Yale University, and Yale – New Haven Hospital, are the industries – “eds and meds,” as Levin says – which will likely compose an even greater segment of the American workforce – itself increasingly a service economy – in this century. They possess, as my advisor Michael Denning argues, parallel structures, with low-wage service, maintenance, clerical, and technical workers at the bottom of a hierarchy with set-duration apprentice employees (graduate students, residents) in the middle and highly-trained “professionals” (Doctors, faculty) at the top. The prospects for decent contracts at these institutions are tied up in the prospects for economic justice for working people in this country.
The movement here in New Haven – an alliance of service and maintenance workers, clerical and technical workers, teaching and research assistants, students and faculty, and clergy and community, built around common interest and shared vision – represents a cross-section of the labor movement and a microcosm of the broad-based organizing strategies that have historically worked for the labor movement in the country, and that represent its potential to revolutionize this country in the future.
Yale’s relationship to New Haven is a dramatic microcosm of the yawning and deepening economc divide in this country. The United States is becoming a nation of prosperous Yales and struggling New Havens, and the labor movement has a central role to play in reconciling the two. Unlike many employers, Yale cannot feasibly claim that its contracts are restrained by competition from local alternatives or sweatshops, or by the difficulty of remaining financially solvent. And unlike other employers, Yale cannot easily escape or elude the deserved scrutiny it attracts – nationally and beyond – when it spouts the rhetoric of partnership while clinging to the vestiges of feudalism.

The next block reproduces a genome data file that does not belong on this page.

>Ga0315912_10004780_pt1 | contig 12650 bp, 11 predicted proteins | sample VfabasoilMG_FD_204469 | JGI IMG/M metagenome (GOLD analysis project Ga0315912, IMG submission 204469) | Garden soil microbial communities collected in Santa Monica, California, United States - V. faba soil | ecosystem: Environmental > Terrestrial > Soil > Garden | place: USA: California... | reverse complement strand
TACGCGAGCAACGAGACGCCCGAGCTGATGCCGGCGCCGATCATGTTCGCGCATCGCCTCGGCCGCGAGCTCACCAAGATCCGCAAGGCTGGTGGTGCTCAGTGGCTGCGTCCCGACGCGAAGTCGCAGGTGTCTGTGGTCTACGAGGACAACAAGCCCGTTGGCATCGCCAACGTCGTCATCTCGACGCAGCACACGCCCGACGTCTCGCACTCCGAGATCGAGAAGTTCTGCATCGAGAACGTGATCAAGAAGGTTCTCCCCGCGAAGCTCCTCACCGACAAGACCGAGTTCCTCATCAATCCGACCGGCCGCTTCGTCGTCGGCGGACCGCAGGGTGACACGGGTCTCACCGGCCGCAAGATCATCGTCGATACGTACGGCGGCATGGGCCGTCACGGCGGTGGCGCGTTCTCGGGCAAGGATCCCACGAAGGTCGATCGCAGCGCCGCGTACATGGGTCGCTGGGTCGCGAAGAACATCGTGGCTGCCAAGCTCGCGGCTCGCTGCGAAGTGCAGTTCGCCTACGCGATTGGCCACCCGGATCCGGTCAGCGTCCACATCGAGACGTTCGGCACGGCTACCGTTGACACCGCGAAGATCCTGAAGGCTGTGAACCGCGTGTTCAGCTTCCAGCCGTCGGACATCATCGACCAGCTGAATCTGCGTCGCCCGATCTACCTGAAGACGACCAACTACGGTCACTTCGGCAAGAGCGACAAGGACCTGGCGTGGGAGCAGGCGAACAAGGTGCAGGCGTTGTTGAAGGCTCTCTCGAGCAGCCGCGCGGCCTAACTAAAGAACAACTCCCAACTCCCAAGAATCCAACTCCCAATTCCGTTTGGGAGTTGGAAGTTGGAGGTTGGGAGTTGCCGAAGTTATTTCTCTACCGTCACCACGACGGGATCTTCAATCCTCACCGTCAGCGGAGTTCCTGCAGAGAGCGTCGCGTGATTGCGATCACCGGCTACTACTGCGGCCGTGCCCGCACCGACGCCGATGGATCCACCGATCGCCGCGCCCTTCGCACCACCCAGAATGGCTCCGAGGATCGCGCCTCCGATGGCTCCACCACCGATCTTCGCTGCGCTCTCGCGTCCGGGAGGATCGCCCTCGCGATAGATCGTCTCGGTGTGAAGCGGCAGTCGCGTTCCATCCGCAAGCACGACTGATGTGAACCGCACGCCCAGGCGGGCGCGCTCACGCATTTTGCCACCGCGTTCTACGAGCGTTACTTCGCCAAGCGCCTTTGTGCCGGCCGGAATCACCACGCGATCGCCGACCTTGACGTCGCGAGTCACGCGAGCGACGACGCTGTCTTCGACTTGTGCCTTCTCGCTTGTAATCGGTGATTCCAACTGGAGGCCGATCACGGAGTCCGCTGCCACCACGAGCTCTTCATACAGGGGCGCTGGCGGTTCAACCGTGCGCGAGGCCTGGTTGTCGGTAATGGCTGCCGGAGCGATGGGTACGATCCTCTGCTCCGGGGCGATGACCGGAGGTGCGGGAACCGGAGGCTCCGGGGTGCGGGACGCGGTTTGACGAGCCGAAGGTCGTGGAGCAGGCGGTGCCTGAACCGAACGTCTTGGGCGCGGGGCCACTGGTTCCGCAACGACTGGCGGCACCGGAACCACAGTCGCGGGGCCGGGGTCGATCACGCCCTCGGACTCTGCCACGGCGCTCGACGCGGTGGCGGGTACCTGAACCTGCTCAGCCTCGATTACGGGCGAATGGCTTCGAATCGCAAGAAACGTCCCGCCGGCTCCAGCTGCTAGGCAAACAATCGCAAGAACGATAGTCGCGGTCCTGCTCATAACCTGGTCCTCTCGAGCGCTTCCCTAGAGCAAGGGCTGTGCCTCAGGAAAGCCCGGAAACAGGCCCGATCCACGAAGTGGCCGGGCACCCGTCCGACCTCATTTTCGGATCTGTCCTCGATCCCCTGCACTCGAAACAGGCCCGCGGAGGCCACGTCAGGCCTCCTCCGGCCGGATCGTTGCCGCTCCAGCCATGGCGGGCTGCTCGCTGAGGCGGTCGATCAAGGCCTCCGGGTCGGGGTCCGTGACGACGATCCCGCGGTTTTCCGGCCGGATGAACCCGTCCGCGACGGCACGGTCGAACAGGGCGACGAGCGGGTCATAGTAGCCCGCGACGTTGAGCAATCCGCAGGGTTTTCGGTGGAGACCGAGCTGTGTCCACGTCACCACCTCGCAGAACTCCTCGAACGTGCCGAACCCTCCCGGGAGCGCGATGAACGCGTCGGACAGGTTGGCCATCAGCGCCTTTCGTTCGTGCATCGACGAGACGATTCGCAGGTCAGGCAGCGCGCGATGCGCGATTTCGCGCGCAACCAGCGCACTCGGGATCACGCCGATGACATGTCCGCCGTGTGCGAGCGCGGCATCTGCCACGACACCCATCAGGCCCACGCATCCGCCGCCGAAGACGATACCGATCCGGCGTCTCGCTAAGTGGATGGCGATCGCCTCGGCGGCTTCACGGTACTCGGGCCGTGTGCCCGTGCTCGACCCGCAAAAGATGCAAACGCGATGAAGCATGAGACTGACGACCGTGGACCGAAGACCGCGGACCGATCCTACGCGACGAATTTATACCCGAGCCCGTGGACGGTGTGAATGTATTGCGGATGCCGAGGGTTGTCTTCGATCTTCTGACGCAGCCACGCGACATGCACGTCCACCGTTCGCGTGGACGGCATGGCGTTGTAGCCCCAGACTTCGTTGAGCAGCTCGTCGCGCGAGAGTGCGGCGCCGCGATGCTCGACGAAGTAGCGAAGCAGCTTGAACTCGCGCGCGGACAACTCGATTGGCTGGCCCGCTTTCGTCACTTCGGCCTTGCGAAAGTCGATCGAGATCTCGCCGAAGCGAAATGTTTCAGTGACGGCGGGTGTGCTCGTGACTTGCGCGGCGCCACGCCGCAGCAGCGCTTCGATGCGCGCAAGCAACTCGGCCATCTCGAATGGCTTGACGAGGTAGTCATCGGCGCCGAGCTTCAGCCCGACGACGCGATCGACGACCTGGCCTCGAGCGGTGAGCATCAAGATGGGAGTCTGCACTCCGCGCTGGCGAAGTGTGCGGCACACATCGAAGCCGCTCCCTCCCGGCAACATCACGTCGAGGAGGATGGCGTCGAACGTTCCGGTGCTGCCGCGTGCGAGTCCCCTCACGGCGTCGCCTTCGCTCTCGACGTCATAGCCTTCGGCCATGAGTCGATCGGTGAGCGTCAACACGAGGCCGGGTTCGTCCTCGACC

YaleInsider has a thorough breakdown of news coverage from the march, and of Yale’s public statements Saturday. Jacob Remes ’02, who came down to march with us, and who has been more skeptical of late of the prospects for victory at Yale, shares his experience of the march here.